Dan Prestwich’s review published on Letterboxd:
I suppose my biggest issue here is that by working in genre, Spike Lee is forced to fulfill a few too many narrative conventions; there's plenty of his usual digressions, but he's not a mainstream filmmaker at heart and I tend to prefer it when when he goes free range. This is not helped by the usual Netflix Curse, where every movie they make looks like it costs about 80% of what it should (maybe even lower in this case), leading to some ugly photography and an early action scene that looks unconvincing and awkward*.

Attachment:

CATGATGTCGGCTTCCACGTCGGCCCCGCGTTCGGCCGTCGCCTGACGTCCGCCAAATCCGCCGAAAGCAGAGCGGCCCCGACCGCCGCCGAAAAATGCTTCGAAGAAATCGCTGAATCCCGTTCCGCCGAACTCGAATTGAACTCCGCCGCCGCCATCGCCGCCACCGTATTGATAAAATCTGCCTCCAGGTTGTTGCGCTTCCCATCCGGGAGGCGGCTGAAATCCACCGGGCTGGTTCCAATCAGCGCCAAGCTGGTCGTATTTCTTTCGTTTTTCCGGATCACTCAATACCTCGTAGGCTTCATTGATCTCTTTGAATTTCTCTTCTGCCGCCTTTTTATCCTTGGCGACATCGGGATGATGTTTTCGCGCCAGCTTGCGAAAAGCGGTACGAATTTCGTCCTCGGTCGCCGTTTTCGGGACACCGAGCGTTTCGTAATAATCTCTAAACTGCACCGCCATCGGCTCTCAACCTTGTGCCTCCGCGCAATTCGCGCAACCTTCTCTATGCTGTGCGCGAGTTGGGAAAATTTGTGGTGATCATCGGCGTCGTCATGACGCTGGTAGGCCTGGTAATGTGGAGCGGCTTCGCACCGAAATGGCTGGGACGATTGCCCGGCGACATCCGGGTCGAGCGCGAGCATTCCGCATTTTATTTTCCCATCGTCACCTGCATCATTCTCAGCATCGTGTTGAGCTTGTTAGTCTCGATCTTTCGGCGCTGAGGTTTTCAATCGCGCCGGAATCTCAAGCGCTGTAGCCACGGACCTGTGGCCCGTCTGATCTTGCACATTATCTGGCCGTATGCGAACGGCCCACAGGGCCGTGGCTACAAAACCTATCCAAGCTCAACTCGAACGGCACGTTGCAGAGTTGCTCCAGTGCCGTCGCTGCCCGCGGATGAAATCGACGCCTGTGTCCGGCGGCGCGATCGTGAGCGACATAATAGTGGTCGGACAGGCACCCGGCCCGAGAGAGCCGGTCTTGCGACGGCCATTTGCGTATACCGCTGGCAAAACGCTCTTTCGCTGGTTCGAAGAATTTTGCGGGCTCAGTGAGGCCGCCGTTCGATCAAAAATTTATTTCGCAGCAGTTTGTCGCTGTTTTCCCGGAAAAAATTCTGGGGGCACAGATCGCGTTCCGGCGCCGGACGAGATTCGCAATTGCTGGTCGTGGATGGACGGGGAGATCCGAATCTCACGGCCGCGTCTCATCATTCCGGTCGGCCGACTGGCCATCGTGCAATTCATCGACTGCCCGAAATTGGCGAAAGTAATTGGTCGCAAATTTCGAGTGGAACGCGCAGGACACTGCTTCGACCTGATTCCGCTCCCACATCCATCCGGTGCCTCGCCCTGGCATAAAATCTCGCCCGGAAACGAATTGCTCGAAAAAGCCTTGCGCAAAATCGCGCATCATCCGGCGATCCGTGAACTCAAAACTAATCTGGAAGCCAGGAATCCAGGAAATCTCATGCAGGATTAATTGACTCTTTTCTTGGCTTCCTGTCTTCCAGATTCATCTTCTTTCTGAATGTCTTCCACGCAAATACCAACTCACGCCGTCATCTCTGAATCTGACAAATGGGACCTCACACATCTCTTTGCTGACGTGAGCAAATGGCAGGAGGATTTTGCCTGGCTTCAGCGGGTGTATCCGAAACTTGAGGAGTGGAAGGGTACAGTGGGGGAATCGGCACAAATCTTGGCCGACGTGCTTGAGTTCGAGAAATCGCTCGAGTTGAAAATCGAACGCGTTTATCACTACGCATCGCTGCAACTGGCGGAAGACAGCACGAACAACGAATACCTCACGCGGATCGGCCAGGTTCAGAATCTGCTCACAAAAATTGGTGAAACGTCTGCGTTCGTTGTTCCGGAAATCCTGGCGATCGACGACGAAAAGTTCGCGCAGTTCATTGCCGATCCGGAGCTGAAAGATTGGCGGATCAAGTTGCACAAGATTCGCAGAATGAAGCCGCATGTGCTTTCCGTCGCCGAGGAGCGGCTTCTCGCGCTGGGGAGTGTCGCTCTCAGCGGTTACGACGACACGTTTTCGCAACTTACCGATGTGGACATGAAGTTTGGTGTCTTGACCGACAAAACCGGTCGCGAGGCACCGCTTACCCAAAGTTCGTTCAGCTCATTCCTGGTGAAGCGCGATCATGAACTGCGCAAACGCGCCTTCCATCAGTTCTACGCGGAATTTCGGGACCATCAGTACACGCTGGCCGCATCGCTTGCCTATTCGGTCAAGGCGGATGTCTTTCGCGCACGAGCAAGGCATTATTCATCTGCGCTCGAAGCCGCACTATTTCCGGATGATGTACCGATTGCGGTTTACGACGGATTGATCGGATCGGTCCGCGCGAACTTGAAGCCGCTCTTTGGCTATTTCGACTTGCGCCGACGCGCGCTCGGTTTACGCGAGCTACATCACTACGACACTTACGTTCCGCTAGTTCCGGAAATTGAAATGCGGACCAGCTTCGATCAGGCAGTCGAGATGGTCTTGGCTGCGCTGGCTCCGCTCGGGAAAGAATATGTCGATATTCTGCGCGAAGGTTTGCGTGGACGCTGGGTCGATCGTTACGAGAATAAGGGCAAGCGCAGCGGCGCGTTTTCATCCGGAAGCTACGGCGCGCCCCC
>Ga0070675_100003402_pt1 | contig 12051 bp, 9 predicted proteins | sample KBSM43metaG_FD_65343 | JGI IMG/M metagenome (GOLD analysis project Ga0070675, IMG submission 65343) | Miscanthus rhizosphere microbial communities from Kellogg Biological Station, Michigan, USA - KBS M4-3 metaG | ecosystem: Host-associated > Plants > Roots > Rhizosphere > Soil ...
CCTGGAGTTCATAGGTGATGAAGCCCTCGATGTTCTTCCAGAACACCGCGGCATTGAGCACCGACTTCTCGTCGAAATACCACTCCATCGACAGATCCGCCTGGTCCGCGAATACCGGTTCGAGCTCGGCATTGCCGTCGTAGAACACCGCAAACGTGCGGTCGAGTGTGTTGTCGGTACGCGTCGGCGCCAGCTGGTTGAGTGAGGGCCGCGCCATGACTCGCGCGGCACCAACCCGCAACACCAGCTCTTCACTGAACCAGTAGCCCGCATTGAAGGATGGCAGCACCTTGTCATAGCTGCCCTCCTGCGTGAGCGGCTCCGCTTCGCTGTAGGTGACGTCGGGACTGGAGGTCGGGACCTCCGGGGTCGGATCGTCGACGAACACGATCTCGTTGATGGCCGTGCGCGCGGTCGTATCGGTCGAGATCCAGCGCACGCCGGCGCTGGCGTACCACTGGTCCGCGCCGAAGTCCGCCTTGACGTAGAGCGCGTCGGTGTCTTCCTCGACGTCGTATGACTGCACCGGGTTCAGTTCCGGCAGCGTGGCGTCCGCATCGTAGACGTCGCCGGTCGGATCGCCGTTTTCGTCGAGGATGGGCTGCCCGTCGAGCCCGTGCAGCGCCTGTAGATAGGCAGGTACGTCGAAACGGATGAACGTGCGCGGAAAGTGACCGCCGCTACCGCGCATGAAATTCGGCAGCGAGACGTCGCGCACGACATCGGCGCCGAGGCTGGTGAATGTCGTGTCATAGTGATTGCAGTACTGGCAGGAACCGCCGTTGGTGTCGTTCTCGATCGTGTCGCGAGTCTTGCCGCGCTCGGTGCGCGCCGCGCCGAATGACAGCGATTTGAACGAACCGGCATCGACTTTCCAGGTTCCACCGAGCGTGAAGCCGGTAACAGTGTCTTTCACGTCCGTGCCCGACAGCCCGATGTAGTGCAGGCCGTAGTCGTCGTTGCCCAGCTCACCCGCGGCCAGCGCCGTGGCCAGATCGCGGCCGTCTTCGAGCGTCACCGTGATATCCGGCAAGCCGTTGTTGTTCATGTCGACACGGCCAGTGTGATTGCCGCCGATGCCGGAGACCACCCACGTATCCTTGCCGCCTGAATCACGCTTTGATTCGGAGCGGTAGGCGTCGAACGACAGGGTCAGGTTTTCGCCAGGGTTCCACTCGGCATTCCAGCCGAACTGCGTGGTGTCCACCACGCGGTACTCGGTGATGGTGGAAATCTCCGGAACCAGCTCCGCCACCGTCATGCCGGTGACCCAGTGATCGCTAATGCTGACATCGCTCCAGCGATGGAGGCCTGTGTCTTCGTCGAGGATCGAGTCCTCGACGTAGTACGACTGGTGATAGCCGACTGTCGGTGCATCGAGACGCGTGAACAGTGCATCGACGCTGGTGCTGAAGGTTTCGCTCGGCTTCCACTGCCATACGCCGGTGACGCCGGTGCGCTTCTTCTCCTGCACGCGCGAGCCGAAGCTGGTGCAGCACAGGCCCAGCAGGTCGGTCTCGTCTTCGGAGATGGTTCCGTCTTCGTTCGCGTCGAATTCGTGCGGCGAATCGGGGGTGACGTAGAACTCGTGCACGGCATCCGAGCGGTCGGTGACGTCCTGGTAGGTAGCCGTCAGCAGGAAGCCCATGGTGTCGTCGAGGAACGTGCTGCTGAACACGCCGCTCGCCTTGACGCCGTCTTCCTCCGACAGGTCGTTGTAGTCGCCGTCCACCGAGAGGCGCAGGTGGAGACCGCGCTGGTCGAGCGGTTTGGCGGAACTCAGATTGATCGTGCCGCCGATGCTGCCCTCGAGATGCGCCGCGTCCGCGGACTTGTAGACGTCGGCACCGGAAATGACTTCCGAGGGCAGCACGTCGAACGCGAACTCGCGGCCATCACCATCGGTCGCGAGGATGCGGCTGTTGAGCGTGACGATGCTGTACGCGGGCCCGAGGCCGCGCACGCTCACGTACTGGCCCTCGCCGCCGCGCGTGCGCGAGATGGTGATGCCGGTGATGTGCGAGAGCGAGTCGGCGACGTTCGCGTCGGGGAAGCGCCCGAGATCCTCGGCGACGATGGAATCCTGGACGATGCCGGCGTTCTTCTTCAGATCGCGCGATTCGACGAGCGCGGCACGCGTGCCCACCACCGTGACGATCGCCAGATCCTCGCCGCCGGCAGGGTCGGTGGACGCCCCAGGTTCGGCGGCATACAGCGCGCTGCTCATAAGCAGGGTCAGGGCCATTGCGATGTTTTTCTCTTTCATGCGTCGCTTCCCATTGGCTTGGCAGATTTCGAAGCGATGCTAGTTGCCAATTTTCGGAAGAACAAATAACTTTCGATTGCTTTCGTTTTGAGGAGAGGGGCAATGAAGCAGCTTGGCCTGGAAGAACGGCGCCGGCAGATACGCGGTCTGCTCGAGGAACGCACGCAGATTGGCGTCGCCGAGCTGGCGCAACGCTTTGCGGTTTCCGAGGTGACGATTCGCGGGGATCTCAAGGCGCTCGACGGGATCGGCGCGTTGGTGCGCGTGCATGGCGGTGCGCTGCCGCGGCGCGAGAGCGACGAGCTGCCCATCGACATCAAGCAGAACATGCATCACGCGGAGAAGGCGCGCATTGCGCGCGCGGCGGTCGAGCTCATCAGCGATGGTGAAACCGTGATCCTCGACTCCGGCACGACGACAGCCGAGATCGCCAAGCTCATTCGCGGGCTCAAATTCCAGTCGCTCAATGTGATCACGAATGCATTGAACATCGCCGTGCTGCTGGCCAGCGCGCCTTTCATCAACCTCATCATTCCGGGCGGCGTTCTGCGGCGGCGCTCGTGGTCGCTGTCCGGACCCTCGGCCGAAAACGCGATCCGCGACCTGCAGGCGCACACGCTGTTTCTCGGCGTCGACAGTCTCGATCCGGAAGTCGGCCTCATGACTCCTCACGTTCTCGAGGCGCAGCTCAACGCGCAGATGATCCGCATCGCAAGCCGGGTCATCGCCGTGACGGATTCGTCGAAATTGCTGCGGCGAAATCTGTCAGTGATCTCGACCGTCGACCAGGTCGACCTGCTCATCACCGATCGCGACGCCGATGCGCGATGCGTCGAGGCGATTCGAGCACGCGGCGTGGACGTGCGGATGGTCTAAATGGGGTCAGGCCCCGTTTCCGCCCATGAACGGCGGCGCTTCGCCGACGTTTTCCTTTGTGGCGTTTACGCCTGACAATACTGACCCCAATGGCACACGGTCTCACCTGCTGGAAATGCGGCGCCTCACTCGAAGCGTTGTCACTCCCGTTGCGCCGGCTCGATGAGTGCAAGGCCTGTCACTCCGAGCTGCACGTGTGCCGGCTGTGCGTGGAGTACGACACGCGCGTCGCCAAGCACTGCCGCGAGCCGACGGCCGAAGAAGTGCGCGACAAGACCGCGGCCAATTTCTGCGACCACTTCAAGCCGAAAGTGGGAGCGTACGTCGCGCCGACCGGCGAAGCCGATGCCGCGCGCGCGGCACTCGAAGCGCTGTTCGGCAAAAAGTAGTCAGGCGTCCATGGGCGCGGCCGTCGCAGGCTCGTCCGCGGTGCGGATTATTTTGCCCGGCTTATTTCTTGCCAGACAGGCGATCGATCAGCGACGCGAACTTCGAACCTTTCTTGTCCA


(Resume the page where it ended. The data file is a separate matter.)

Why focus on the complaints, though? This is a Spike Lee joint. The good parts are great, and the film navigates a bunch of complex and messy emotions and political ideas without ever sacrificing its strong point of view. The decision to have the lead actors play themselves as young men without trying to age them down is a masterstroke (take that, Scorsese). Delroy Lindo fucking kills it and is playing the most interesting character I've seen in a new movie in forever, and we should just go ahead and give this guy all the acting awards.
*Some of the later action scenes are better, so while I would not consider it his strong suit, Lee does know how to do a shootout.